Rebecca and Mark Phelan
By Harry Afentoglou
The Australian Repair Shop sits at the side of the busy Great Western Highway in Faulconbridge. It is run by Mark Phelan, his wife Rebecca and a team of dedicated ‘repairers’. Entering the shop, my eyes were drawn to the varied items on display: a wooden pendulum clock hangs on the wall, a cast iron 1930’s Singer sewing machine sits ready to whip up its next creation, an antique hand-crank box telephone sits on the reception table ready to ring, and a ceramic figurine of former Prime Minister Bob Hawke smiles up at me.
The recently restored hand-crank box telephone
Picture framing samples displayed along the wall give a clue to the origins of this enterprise. Mark explained that it was born out of a spur-of-the-moment decision. Ready to go into semi-retirement from the corporate sector, Mark planned a move to the Blue Mountains. He was looking for a location to start a tea house and considered the site of the current shop as a possible venue. He was as surprised as anyone to walk out from the viewing as the new owner of Picture It Framed Gallery: “I remember thinking on my drive back to Sydney: ‘What have I just done? What am I going to do with a framing business?’”.
Mark invited Steve, an old colleague who was also in semi-retirement, to join the business.
Steve, a founding member of the Four Hands Workshop
Starting a new framing business was hard with neither of them experienced in the field. Mark laughs at the memory: “The first week we didn’t get one job, and the second week we got one job and probably made that job five times to learn how to do it. It was the most perfect frame that anyone had ever received in their whole life. We’re engineers, not picture framers, not chippies, not anything like that. We built the frame as engineers and we still do it to this day, we build picture frames as engineers.”
They quickly discovered that framing alone wouldn’t sustain the business. They added a small workshop where they could carry out furniture restoration and basic repairs, putting their engineering skills to work. The Four Hands Workshop was born. They soon expanded from furniture restoration and upholstery, to almost any job that could fit through the front door.
Mark says they have a go at fixing anything that can fit through the door
As word got out about the workshop, Mark and Steve discovered a real concern in the community about the throw-away mentality. Repairing, restoring and upcycling became the core purpose of Four Hands Workshop.
Over time, demand grew beyond what Mark and Steve’s four hands could manage, so Mark put out a call. With an additional six people bringing the team to eight members, they’re now a ‘sixteen hands’ workshop and their skill set has expanded, allowing them to take on everything from electronic repairs, audio engineering, ceramics and cabinet-making, to blacksmithing and foundry services.
They’re even offering young school leavers an opportunity to get hands-on experience of trades at the Workshop.
A great opportunity for young people who love working with their hands (The Australian Repair Shop)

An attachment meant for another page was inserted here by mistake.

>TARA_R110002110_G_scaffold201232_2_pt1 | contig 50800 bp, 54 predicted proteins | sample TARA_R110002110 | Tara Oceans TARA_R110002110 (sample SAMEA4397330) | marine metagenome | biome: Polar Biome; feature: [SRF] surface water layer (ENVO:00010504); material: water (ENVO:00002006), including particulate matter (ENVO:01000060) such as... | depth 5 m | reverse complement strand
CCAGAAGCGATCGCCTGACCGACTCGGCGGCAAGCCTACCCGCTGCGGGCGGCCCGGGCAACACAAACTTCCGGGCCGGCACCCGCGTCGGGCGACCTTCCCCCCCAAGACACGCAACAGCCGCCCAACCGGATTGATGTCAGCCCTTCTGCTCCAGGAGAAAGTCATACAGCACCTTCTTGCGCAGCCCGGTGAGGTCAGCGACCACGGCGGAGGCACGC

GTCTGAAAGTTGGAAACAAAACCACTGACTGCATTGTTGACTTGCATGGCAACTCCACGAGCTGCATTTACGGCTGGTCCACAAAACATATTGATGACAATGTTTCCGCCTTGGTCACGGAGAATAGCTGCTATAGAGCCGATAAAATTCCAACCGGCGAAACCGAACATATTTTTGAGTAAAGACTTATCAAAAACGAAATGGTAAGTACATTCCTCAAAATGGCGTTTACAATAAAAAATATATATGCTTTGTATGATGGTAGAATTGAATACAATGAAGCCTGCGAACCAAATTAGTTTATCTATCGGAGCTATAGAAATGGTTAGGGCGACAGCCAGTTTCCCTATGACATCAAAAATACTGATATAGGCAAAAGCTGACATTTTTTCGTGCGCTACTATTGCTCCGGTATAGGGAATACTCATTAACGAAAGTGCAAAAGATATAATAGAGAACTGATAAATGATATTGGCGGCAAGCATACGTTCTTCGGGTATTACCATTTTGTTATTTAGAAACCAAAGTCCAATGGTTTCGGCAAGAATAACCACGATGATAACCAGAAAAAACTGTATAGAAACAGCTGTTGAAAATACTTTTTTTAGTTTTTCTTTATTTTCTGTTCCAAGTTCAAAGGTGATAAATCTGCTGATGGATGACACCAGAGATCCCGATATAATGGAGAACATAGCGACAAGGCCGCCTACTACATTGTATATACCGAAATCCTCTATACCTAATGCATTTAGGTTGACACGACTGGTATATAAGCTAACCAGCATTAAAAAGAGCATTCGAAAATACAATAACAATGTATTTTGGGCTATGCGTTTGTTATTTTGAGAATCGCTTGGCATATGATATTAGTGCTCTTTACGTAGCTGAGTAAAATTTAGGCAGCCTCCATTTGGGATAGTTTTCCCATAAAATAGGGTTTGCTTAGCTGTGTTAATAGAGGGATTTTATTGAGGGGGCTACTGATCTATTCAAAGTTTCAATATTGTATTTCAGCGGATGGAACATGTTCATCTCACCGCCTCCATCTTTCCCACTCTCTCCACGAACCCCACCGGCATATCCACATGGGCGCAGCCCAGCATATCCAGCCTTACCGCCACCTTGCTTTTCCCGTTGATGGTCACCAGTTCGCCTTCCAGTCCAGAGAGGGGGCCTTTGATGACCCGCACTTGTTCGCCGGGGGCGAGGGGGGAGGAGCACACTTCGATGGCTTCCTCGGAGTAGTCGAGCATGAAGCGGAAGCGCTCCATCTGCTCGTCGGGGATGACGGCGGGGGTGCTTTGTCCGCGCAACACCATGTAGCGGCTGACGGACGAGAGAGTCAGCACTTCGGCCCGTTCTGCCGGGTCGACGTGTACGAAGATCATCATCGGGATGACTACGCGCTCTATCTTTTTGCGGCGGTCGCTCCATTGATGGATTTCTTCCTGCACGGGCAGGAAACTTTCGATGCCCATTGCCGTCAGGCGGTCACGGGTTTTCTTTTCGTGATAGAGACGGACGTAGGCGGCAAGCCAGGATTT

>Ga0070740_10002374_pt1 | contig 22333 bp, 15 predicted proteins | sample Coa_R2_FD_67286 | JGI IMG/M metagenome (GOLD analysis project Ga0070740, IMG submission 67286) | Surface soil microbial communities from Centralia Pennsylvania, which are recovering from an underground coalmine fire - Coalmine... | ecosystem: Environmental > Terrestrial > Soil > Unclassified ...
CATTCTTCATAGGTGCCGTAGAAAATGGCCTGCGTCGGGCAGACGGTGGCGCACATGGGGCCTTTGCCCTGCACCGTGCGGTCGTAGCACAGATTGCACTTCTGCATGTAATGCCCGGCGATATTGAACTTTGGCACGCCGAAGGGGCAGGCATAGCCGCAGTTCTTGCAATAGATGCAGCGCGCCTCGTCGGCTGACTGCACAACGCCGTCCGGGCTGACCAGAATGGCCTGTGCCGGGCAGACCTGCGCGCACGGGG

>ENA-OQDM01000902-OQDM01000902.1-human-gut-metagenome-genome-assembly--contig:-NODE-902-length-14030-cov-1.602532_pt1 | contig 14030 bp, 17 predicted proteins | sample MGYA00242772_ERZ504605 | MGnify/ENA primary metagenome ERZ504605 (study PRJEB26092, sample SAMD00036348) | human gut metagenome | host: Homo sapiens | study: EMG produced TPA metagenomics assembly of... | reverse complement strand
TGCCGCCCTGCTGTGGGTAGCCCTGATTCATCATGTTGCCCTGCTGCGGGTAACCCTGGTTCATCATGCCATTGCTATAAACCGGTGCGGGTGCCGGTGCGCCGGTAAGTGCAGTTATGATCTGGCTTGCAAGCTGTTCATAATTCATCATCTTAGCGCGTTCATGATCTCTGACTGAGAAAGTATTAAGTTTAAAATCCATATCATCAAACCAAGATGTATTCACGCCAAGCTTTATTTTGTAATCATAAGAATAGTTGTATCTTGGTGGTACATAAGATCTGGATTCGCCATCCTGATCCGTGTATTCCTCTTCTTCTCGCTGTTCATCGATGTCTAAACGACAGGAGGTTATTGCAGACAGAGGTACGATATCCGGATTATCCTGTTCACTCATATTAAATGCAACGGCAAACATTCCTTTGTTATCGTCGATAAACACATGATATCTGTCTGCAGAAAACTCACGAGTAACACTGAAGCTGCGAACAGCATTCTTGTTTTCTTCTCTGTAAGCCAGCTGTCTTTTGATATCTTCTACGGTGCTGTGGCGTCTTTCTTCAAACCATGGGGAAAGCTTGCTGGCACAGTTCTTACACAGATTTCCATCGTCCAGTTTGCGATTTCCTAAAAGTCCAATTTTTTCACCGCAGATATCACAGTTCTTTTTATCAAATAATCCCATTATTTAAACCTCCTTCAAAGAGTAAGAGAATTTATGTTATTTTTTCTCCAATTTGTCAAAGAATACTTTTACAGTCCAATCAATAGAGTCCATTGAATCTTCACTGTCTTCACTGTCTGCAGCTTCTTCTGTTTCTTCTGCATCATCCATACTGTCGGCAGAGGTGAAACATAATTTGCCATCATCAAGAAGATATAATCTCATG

Mark thrives on the wealth of knowledge, skills and learning they gain from each other and from the community: “There are so many clever people in the community with information to share, so we are always learning – learning new things, new trades, new processes, new information.”
As the business has grown, they’ve invested in new equipment such as 3D printers. Mark explained: “When we can’t source a part, we make a part. We may combine some of our traditional componentry with parts that we have designed and manufactured on our 3D printers.” Mark gave me an example. A regular customer happened to mention that her microwave had a door release that didn’t work. Mark encouraged her to bring it in. Once they found the broken piece, they drafted a replica on the computer, and 3D printed it. The new part fitted perfectly and the microwave was restored.
The latest 3D printing challenge is a 1921 Woodstock typewriter that was used for war correspondence. The spools for the ribbon had to be replaced to make it functional again, but being an American typewriter rarely used in Australia, there were no parts to be found. Mark explained the process they went through to find a solution: “We found the original patent for the spools from 1921, so we are actually going to make new spools using 3D printing and metal componentry.”
The old Woodstock typewriter.
Mark sees the workshop as something of a social enterprise, where part of the DNA is to reduce landfill. To combat waste being thrown out he is putting out a call to arms to the community to consider volunteering in a resource recovery project: “If someone has a toaster it literally just ends up in landfill, so what do you do with that? We’ve got the tools, the space, the desire to strip that item into its components, put the plastics in the plastics bin, the metals in the metal recycling bin and minimise what ends up going in a hole in the ground.”
The local community plays a crucial role at The Australian Repair Shop, and the benefits go both ways. Just like the constant movement of the cars up and down the highway outside, the workshop is a hive of activity. People are always dropping in to have a quick chat, share some knowledge, or pick up an odd screw or nut they can’t find. Additionally Friday nights have now become a bit of a men’s shed for old Tradies!
Mark said jokingly, “We fix humans too.”
This story has been produced as part of a Bioregional Collaboration for Planetary Health and is supported by the Disaster Risk Reduction Fund (DRRF). The DRRF is jointly funded by the Australian and New South Wales governments.